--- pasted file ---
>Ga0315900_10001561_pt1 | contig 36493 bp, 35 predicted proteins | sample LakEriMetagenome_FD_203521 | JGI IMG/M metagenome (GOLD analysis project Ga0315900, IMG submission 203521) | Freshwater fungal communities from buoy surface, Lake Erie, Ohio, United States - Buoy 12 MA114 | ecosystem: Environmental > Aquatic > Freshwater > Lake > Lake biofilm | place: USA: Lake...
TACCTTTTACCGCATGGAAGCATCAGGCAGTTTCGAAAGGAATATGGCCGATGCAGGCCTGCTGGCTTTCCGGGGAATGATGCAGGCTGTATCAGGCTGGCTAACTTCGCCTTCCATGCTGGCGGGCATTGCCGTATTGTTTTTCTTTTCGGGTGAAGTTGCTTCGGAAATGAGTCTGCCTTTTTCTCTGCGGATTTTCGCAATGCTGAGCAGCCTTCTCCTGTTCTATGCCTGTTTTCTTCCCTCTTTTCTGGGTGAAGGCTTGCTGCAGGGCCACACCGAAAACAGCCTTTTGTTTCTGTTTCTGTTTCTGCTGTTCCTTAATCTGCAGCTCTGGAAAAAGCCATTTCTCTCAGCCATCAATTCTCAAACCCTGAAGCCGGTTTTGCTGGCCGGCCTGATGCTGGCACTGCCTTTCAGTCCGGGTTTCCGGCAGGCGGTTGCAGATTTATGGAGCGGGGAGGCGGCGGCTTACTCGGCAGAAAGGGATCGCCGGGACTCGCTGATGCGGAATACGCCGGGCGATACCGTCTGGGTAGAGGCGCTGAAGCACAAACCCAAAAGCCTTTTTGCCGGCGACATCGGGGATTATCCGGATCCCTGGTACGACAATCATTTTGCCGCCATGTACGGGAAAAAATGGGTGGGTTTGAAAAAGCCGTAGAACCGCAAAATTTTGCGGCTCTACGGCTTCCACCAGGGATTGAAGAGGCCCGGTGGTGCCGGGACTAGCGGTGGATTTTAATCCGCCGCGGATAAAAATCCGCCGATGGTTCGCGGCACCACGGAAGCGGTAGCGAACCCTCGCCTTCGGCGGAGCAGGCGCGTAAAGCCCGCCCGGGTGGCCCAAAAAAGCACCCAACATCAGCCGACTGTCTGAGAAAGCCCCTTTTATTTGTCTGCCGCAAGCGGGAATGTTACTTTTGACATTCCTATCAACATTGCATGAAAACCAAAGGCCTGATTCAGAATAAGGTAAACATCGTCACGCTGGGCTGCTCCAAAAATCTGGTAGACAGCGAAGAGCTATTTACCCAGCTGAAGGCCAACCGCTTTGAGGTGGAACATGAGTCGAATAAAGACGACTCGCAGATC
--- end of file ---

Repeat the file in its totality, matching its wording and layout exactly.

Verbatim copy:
>Ga0315900_10001561_pt1 | contig 36493 bp, 35 predicted proteins | sample LakEriMetagenome_FD_203521 | JGI IMG/M metagenome (GOLD analysis project Ga0315900, IMG submission 203521) | Freshwater fungal communities from buoy surface, Lake Erie, Ohio, United States - Buoy 12 MA114 | ecosystem: Environmental > Aquatic > Freshwater > Lake > Lake biofilm | place: USA: Lake...
TACCTTTTACCGCATGGAAGCATCAGGCAGTTTCGAAAGGAATATGGCCGATGCAGGCCTGCTGGCTTTCCGGGGAATGATGCAGGCTGTATCAGGCTGGCTAACTTCGCCTTCCATGCTGGCGGGCATTGCCGTATTGTTTTTCTTTTCGGGTGAAGTTGCTTCGGAAATGAGTCTGCCTTTTTCTCTGCGGATTTTCGCAATGCTGAGCAGCCTTCTCCTGTTCTATGCCTGTTTTCTTCCCTCTTTTCTGGGTGAAGGCTTGCTGCAGGGCCACACCGAAAACAGCCTTTTGTTTCTGTTTCTGTTTCTGCTGTTCCTTAATCTGCAGCTCTGGAAAAAGCCATTTCTCTCAGCCATCAATTCTCAAACCCTGAAGCCGGTTTTGCTGGCCGGCCTGATGCTGGCACTGCCTTTCAGTCCGGGTTTCCGGCAGGCGGTTGCAGATTTATGGAGCGGGGAGGCGGCGGCTTACTCGGCAGAAAGGGATCGCCGGGACTCGCTGATGCGGAATACGCCGGGCGATACCGTCTGGGTAGAGGCGCTGAAGCACAAACCCAAAAGCCTTTTTGCCGGCGACATCGGGGATTATCCGGATCCCTGGTACGACAATCATTTTGCCGCCATGTACGGGAAAAAATGGGTGGGTTTGAAAAAGCCGTAGAACCGCAAAATTTTGCGGCTCTACGGCTTCCACCAGGGATTGAAGAGGCCCGGTGGTGCCGGGACTAGCGGTGGATTTTAATCCGCCGCGGATAAAAATCCGCCGATGGTTCGCGGCACCACGGAAGCGGTAGCGAACCCTCGCCTTCGGCGGAGCAGGCGCGTAAAGCCCGCCCGGGTGGCCCAAAAAAGCACCCAACATCAGCCGACTGTCTGAGAAAGCCCCTTTTATTTGTCTGCCGCAAGCGGGAATGTTACTTTTGACATTCCTATCAACATTGCATGAAAACCAAAGGCCTGATTCAGAATAAGGTAAACATCGTCACGCTGGGCTGCTCCAAAAATCTGGTAGACAGCGAAGAGCTATTTACCCAGCTGAAGGCCAACCGCTTTGAGGTGGAACATGAGTCGAATAAAGACGACTCGCAGATC